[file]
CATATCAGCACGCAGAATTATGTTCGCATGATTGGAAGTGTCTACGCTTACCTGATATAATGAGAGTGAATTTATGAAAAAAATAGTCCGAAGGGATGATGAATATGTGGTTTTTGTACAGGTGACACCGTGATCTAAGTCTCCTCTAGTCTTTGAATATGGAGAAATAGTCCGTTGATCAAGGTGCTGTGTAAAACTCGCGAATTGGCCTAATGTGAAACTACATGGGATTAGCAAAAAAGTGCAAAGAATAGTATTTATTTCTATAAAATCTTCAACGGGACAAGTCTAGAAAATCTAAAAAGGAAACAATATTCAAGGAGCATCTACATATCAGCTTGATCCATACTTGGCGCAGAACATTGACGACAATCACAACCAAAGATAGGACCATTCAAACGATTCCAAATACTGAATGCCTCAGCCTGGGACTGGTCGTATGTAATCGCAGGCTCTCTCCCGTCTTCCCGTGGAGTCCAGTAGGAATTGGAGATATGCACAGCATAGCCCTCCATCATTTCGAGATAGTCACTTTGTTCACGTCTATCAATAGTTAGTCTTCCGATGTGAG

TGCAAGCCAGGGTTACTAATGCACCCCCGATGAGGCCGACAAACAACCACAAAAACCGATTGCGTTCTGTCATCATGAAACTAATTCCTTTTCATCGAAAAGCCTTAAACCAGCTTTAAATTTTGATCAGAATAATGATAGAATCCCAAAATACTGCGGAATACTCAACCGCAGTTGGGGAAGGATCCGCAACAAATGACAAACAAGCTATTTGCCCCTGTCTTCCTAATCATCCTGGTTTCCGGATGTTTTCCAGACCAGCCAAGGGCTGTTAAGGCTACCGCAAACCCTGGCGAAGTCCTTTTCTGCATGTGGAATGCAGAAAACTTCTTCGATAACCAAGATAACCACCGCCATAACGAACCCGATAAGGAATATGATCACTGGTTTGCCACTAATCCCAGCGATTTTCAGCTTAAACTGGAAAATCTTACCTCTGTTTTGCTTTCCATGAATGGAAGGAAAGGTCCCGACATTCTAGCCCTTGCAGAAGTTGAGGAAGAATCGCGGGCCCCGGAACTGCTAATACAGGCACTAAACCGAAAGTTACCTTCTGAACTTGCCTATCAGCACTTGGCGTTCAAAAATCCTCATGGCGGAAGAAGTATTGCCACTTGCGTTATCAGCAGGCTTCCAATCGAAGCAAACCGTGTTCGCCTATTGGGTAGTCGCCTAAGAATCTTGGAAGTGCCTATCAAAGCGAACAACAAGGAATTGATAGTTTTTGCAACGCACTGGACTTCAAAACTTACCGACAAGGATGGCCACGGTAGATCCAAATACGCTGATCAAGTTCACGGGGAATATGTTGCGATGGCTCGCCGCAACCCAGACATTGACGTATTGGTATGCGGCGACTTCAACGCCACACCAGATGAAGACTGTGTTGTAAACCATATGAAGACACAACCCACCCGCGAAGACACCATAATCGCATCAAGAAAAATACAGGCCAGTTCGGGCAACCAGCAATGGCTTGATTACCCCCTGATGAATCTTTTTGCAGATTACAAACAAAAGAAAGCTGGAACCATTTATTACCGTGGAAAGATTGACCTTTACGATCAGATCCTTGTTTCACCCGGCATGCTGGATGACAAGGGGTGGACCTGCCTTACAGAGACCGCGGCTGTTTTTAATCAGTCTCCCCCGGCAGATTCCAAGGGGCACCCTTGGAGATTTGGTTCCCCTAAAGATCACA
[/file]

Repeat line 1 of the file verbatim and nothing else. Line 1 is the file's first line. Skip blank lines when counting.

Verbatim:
CATATCAGCACGCAGAATTATGTTCGCATGATTGGAAGTGTCTACGCTTACCTGATATAATGAGAGTGAATTTATGAAAAAAATAGTCCGAAGGGATGATGAATATGTGGTTTTTGTACAGGTGACACCGTGATCTAAGTCTCCTCTAGTCTTTGAATATGGAGAAATAGTCCGTTGATCAAGGTGCTGTGTAAAACTCGCGAATTGGCCTAATGTGAAACTACATGGGATTAGCAAAAAAGTGCAAAGAATAGTATTTATTTCTATAAAATCTTCAACGGGACAAGTCTAGAAAATCTAAAAAGGAAACAATATTCAAGGAGCATCTACATATCAGCTTGATCCATACTTGGCGCAGAACATTGACGACAATCACAACCAAAGATAGGACCATTCAAACGATTCCAAATACTGAATGCCTCAGCCTGGGACTGGTCGTATGTAATCGCAGGCTCTCTCCCGTCTTCCCGTGGAGTCCAGTAGGAATTGGAGATATGCACAGCATAGCCCTCCATCATTTCGAGATAGTCACTTTGTTCACGTCTATCAATAGTTAGTCTTCCGATGTGAG